The publisher of digital news outlet Mic has been abruptly let go along with much of the staff.
The young company, founded in 2012 as an outlet dedicated to news for Millennial readers, is apparently in turmoil. Cory Haik, Mic’s publisher, sent a note to staff saying she resigned, adding, “Journalism is a tough business, and ours, the business of digital journalism, even more difficult.”
Haik went on to note that while Mic and its editorial staff pursued truthful news and praised that pursuit, “what you hear less about the truth is that it is expensive.”
“Our business models are unsettled and the macro forces at play are all going through their own states of unrest,” she wrote. “If anyone tells you they have it figured out, a special plan to save us all or that it’s all due to a singular fault, know that is categorically false.”
Other now former Mic employees took to Twitter on Thursday to say they had been let go, some even willing to say the word that companies work so hard to keep out of any mention of a reorganization: “fired.” A former reporter/producer wrote bluntly, “I was fired. We all were.” Mic’s editorial masthead numbers around 50, and it seems that at least all of its reporters, correspondents and writers have been cut, according to numerous statements on Twitter. With no one to produce content, the site is all but closed. It has become something of a norm for newly jobless staffers and their peers to tweet out contact details in an effort to spur freelance hiring. A Mic spokeswoman declined to comment.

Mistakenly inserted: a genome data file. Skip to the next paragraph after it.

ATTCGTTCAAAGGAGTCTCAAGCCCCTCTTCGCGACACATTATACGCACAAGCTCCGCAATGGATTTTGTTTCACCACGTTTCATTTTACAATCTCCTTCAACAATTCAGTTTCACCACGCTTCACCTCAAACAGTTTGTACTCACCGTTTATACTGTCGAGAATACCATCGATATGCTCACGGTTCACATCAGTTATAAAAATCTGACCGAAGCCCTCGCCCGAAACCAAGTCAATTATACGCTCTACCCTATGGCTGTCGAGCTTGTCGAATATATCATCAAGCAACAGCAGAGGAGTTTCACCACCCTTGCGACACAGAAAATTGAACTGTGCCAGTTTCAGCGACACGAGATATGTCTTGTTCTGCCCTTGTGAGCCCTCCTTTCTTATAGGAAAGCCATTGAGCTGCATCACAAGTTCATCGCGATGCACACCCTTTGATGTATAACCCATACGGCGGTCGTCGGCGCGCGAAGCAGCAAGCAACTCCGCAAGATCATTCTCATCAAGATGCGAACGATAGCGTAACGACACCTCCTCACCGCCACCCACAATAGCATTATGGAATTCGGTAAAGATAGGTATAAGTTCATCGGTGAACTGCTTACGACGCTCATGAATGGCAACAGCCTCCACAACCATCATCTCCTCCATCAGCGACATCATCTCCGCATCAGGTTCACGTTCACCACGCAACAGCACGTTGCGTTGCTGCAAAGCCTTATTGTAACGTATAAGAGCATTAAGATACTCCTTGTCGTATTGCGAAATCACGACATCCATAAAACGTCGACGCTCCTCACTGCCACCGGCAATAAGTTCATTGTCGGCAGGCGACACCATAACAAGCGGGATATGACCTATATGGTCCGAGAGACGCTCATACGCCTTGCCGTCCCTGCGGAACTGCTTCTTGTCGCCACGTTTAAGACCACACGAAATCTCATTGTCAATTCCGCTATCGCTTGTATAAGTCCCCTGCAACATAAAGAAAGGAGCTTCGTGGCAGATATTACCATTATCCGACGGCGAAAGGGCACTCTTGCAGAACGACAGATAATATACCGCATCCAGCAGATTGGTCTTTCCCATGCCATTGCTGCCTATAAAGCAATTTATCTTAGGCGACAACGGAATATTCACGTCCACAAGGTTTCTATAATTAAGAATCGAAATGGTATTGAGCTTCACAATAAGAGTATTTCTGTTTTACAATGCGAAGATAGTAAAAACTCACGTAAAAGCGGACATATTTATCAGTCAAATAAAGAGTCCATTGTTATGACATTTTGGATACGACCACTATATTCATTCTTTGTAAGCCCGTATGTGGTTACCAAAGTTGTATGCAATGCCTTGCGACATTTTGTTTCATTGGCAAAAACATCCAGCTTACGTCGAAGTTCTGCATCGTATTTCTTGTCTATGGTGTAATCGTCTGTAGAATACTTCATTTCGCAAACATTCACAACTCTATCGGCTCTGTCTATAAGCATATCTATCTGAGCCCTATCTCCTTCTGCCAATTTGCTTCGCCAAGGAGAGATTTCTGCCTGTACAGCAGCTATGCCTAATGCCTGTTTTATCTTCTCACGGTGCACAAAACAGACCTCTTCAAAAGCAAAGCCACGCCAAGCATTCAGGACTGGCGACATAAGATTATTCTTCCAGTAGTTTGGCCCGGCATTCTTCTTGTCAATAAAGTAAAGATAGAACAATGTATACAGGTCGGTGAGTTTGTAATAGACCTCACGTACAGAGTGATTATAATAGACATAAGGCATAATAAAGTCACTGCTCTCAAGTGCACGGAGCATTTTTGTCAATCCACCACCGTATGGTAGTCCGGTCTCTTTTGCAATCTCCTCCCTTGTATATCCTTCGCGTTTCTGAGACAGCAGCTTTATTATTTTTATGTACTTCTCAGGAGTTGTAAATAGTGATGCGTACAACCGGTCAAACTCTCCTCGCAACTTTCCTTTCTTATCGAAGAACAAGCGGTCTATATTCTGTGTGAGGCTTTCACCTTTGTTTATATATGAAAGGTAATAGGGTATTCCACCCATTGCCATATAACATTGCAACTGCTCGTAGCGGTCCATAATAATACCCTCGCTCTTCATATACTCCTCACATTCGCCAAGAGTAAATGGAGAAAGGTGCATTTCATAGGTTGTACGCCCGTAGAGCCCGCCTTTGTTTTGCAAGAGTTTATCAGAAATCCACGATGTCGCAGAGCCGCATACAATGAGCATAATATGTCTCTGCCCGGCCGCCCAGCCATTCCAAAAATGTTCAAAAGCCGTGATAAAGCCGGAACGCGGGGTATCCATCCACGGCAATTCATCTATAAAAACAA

The company’s tailspin is abrupt and comes less than a day after Recode, which was recently consolidated under the umbrella of its parent brand Vox after operating separately, reported that Bustle Digital Group, owned by Bryan Goldberg, is about to acquire it. Mic has raised just shy of $60 million over seven rounds of funding, the most recent being a likely small venture round in June, showing the company never figured out how to actually break even, much less turn a profit.
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